From the Senior: Extend Your Network

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Top dog, head honcho, the big cheese, senior. All of these guys and girls know exactly what they’re talking about after three years of experience. Don’t know how to extend your network? They’re here to help!

J.P. ‘The Rocket Scientist’ Muncks, aerospace engineering, University of Virginia: Muncks says, “the most important thing is to be outgoing. Go to those networking events that you're invited to on Facebook, even if it's right in the middle of happy hour at the local bar. Meet people other than just your boss at your internships, even though it may be easier to just sit at your desk and do your work. Introduce yourself to your professors rather than just letting yourself become lost as a number in the class. Every new person you meet is an addition to your network, and they could each be the key to helping you land that next internship.

Laura ‘The World-Changer’ Levitt, broadcast journalism, Elon University: “If you have an opportunity to go to a meet-and-greet with professionals, do it,” says Levitt. “This is where your advisors and professors help out a ton—they know people in the industry, and if you have a good relationship with your advisors then they'll introduce you to everyone. When you are around professionals, don't be afraid to walk up and introduce yourself. If you know they work in the field that you want to enter, walk up and tell them who you are and that you know they work in the industry and you're interested and want their advice. Let them talk about themselves—don't talk about yourself unless they ask. They'll like talking about themselves and admire your humility.”

Sheila ‘The Future Doctor’ Razdan, public health studies, Johns Hopkins University: “I think that one of the easiest ways to meet people is to join a few clubs. I have met some of my closest friends through extracurriculars! Not only do you meet a lot of students with whom you may not have class, but they will also most likely have similar interests to yours because you enjoy doing the same thing,” says Razdan.

Laura ‘The Ivy-Leaguer’ Morrison, human biology, health and society, Cornell University: “A network takes time to build, so don't expect things to happen overnight. It is true that sometimes people offer willingly to help you because you went to their alma mater or because they just like what you are saying, but either way, I think the key is acting confident and mak[ing] sure you know what you are talking about. If you don't know what an answer is, don't lie…be honest; we aren't that old, and most of us don't have THAT much experience to know everything! People will respect your modesty and appreciate you being a genuine communicator.” Morrison adds, “[m]ake sure to thank someone once you have an opportunity to chat with them; it seems simple, but being polite can mean all the difference.”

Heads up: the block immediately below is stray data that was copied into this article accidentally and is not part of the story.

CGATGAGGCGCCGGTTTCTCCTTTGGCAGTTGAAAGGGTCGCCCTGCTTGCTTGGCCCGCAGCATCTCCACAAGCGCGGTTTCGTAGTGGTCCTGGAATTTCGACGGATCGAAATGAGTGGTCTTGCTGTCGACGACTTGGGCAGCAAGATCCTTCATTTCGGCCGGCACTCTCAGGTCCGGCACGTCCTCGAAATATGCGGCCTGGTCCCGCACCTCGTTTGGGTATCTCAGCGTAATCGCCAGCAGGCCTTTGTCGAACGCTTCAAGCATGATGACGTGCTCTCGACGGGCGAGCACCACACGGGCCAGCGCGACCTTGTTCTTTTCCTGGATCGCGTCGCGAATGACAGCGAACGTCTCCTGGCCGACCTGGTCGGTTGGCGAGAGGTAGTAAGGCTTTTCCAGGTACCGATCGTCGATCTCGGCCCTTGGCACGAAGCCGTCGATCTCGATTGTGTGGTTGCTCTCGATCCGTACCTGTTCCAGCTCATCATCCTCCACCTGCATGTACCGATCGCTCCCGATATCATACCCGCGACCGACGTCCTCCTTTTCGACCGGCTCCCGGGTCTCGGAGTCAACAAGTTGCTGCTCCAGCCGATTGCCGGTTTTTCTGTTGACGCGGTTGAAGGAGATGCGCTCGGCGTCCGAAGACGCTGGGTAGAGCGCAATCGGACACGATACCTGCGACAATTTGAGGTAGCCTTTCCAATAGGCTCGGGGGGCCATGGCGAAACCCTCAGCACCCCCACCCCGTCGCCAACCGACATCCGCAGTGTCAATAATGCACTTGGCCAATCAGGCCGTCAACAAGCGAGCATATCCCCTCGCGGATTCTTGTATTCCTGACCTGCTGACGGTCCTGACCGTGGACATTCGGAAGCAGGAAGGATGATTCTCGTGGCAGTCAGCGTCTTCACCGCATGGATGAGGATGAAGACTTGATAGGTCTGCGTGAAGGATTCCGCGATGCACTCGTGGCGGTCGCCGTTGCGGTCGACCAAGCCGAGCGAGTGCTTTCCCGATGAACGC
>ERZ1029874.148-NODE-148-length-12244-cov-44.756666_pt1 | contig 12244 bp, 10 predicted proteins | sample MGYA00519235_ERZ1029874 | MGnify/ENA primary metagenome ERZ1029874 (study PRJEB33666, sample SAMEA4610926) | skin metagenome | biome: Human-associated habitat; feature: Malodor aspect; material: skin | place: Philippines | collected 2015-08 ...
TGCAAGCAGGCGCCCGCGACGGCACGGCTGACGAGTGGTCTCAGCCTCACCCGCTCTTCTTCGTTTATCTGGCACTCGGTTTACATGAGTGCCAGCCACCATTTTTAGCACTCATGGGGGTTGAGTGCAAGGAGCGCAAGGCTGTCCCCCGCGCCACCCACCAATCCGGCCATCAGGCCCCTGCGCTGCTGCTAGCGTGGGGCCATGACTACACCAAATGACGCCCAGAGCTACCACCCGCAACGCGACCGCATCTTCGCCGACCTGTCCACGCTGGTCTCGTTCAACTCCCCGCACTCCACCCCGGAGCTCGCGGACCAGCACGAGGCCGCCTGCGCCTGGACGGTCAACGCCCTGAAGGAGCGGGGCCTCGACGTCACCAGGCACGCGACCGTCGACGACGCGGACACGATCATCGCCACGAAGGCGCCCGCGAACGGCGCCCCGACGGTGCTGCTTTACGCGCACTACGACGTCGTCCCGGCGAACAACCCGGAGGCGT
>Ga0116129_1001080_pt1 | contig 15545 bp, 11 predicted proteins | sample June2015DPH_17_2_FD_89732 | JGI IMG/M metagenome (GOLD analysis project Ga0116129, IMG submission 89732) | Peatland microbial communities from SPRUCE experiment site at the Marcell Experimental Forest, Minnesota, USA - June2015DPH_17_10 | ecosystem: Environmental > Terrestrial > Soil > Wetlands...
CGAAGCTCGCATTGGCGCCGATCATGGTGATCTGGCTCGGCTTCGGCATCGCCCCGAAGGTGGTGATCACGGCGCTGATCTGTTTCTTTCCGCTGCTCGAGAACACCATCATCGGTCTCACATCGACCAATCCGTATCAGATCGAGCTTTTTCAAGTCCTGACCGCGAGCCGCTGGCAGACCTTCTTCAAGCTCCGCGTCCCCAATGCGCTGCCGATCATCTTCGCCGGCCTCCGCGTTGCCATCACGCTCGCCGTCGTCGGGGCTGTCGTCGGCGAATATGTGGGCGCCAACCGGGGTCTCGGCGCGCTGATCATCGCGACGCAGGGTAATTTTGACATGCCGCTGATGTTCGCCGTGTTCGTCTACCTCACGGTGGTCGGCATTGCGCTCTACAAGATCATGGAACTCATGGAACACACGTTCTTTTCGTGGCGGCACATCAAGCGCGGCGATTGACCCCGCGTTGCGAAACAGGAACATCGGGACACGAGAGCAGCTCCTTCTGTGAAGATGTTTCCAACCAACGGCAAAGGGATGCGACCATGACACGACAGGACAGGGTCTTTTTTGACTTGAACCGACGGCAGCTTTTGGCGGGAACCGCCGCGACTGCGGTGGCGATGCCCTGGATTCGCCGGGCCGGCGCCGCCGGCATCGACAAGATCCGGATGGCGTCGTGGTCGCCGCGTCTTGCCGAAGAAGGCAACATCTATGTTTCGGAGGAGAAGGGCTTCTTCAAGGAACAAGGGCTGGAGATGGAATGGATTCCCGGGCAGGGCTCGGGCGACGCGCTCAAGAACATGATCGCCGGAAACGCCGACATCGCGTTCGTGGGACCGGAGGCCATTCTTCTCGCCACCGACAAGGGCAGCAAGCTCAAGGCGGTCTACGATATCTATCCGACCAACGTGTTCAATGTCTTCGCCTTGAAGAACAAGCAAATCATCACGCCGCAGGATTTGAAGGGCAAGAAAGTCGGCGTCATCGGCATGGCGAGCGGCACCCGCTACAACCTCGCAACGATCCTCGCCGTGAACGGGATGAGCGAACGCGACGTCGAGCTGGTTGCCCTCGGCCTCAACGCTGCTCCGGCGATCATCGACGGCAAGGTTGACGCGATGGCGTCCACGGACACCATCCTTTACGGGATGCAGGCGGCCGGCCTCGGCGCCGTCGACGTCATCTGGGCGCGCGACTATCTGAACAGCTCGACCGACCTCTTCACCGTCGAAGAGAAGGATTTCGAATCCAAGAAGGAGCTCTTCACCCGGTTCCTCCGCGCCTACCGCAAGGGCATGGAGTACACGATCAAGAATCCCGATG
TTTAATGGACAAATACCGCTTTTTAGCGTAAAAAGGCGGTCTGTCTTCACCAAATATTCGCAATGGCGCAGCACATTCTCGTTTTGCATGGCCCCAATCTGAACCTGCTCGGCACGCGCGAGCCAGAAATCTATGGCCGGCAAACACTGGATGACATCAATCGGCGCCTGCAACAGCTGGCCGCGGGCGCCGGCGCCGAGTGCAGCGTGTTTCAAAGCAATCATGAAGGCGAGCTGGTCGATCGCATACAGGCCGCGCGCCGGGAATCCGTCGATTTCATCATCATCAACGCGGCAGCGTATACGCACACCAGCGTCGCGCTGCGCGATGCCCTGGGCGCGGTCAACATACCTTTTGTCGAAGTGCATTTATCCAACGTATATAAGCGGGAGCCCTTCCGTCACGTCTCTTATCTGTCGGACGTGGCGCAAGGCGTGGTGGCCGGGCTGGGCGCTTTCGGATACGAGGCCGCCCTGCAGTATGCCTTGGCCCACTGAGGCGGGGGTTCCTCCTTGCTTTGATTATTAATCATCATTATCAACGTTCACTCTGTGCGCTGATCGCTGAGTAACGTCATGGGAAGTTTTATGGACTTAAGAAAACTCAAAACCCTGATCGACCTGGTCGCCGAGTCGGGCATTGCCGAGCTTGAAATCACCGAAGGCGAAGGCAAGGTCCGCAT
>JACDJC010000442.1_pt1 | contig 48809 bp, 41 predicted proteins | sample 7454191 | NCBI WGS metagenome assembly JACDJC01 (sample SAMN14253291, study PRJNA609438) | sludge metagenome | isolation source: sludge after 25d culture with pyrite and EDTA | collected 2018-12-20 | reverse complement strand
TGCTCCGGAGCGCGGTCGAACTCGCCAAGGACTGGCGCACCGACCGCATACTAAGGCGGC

Kristi ‘The Singer’ Ferguson, biology, Virginia Tech: “Meeting people and expanding your network is one of the most fun and important things you can do during your college career. Some of the people you meet will stay with you for the rest of your li[fe], and if you make a good impression they could really help you in the future! In order to get your name out there, join clubs. Get involved in their leadership roles! Meet people from other majors, and talk to them about jobs and career opportunities. Not only will joining a group help you to network, but it will help you to make new friends! You never know what opportunities will open up when you take the time to get to know different people. So don't be shy, get out there and socialize,” says Ferguson.

(Photo at http://www.flickr.com/photos/laughingsquid/986542579/)

Sophomore > Marketing and Finance > University of Maryland

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